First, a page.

This is an informational fact sheet

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A word about confidentiality
  • Community-based domestic and sexual violence advocates MUST NOT share information about a survivor without advance written permission.
  • Specifically, advocates must not share information with immigration officials or law enforcement.
  • This confidentiality is codified in federal and state law.
  • Any advocacy program that violates a survivor's confidentiality risks losing their federal and state funding.

As a movement and profession, we advocate for ALL survivors of domestic and sexual violence, including undocumented and recently emigrated survivors, for two very important reasons:

1) Domestic and sexual violence is an individual choice made by the perpetrator, enabled by oppressive sociocultural values that normalize violence. Racism and xenophobia are rooted in similar underlying norms, attitudes, and beliefs. Additionally, undocumented survivors and survivors of color are more vulnerable to being discredited or coerced due to lack of access to resources and/or the fear of detention / deportation. In order to "grasp from the roots" in our work of ending domestic and sexual violence, we must also address its intersections with other forms of oppression.

2) The federal and state grants that fund a majority of community-based DV/SA advocacy programs dictate that access to life-saving services shall not be infringed or made contingent upon race, national origin, or immigration status.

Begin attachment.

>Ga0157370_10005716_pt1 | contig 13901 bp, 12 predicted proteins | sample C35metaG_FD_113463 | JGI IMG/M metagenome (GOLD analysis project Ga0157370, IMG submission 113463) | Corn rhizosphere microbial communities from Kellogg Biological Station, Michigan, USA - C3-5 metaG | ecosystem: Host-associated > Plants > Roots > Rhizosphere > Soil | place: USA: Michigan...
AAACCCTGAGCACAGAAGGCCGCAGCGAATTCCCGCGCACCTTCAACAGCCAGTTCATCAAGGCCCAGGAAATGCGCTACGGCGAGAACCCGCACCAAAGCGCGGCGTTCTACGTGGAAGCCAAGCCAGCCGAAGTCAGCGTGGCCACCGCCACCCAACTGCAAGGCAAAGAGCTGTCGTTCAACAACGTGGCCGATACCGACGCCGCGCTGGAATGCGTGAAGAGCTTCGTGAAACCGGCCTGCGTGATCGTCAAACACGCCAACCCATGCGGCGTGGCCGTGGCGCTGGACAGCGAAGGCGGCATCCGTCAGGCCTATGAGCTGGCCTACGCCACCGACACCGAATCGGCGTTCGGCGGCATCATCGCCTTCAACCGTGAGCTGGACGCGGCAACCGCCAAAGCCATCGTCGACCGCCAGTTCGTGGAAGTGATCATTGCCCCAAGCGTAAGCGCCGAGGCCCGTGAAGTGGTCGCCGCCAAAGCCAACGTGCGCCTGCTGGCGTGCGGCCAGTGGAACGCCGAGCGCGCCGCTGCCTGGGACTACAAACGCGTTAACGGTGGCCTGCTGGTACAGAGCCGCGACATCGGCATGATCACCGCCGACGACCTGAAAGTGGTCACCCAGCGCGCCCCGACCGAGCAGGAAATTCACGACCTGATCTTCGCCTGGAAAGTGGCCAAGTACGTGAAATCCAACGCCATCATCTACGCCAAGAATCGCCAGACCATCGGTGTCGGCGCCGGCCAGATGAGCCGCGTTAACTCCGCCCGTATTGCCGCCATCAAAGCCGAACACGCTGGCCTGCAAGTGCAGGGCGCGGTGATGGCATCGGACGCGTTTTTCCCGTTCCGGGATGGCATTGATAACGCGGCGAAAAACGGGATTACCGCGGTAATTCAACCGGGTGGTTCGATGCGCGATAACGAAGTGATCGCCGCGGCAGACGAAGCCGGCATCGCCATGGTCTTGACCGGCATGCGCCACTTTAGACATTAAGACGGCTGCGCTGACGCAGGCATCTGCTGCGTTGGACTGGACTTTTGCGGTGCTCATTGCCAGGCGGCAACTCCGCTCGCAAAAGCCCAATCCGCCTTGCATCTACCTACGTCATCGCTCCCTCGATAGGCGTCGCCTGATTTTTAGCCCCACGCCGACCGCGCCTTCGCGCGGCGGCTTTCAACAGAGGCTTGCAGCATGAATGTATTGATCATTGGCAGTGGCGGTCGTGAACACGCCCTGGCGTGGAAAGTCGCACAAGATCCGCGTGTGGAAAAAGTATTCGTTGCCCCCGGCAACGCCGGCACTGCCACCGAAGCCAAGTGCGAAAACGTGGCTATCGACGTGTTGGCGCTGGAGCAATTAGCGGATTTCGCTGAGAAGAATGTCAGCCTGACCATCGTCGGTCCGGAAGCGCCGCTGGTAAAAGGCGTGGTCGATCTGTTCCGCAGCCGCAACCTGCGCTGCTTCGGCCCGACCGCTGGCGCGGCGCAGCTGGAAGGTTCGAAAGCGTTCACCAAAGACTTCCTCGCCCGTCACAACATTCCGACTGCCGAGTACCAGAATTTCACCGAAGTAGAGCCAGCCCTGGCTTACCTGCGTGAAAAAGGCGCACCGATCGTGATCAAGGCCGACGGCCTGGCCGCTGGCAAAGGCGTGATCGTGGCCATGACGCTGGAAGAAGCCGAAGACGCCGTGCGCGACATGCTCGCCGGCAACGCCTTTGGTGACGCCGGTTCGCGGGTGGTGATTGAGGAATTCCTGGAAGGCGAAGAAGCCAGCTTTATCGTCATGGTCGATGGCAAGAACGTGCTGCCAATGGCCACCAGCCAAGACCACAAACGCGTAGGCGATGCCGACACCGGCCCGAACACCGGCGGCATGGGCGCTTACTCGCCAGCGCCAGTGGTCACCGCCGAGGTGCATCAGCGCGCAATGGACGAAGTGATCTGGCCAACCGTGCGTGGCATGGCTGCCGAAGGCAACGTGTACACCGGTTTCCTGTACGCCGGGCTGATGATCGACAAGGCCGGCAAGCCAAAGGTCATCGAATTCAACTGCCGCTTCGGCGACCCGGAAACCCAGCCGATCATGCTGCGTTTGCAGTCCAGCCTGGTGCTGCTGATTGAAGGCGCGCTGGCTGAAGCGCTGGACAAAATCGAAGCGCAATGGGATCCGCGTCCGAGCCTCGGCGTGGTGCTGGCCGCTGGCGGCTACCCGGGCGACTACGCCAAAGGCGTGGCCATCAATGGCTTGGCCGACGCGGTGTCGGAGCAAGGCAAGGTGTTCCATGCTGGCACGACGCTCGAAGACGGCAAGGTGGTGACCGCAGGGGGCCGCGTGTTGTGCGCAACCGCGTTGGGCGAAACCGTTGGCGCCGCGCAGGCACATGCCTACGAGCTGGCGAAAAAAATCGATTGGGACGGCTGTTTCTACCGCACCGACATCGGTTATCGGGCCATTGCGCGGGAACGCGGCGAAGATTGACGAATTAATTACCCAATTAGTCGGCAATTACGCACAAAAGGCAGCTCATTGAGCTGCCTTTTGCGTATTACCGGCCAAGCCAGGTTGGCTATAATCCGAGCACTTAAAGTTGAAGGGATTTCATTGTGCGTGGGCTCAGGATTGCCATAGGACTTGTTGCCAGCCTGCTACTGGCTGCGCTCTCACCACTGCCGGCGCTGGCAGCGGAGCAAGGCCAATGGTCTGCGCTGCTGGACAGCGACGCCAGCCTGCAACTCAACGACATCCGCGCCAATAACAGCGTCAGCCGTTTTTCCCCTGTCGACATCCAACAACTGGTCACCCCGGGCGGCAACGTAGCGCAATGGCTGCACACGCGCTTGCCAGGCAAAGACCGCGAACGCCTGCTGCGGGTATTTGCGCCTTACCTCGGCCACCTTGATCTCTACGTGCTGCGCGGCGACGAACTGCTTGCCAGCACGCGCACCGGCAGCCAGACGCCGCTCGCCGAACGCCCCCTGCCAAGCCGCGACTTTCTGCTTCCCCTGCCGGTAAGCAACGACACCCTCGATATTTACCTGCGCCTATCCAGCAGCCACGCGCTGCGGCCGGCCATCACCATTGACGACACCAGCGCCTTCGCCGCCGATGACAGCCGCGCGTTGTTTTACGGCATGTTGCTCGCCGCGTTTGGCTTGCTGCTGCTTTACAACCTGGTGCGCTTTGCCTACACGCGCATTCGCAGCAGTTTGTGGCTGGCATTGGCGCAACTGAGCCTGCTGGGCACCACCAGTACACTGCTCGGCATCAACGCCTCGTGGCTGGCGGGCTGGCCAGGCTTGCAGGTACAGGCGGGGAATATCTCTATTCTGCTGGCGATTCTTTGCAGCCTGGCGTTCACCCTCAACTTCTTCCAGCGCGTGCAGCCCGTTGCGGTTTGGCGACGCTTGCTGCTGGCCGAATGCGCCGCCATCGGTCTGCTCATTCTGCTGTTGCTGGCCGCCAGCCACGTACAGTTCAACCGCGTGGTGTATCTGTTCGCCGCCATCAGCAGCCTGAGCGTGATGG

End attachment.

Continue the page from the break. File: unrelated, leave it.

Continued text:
The following is an excerpt from a joint letter issued by the US Departments of Health & Human Services and Justice to all grantees

Recipients of federal financial assistance [...] should not withhold certain services based on immigration status when the services are necessary to protect life or safety… such as emergency shelter, short-term housing assistance including transitional housing, crisis counseling, and intervention programs.

US Departments of Health & Human Services, Justice
 

Frequently asked questions

The most helpful resource we have found for practical and policy questions regarding immigrant survivors is this Q&A compiled by several national DV/SA and immigrant support organizations, available in English and Spanish. (Keep in mind that DHS, in the context of immigration matters, typically means Department of Homeland Security, not Department of Human Services.)

Download Q&A in English

Download Q&A in Spanish

 

Hate crimes and bias incidents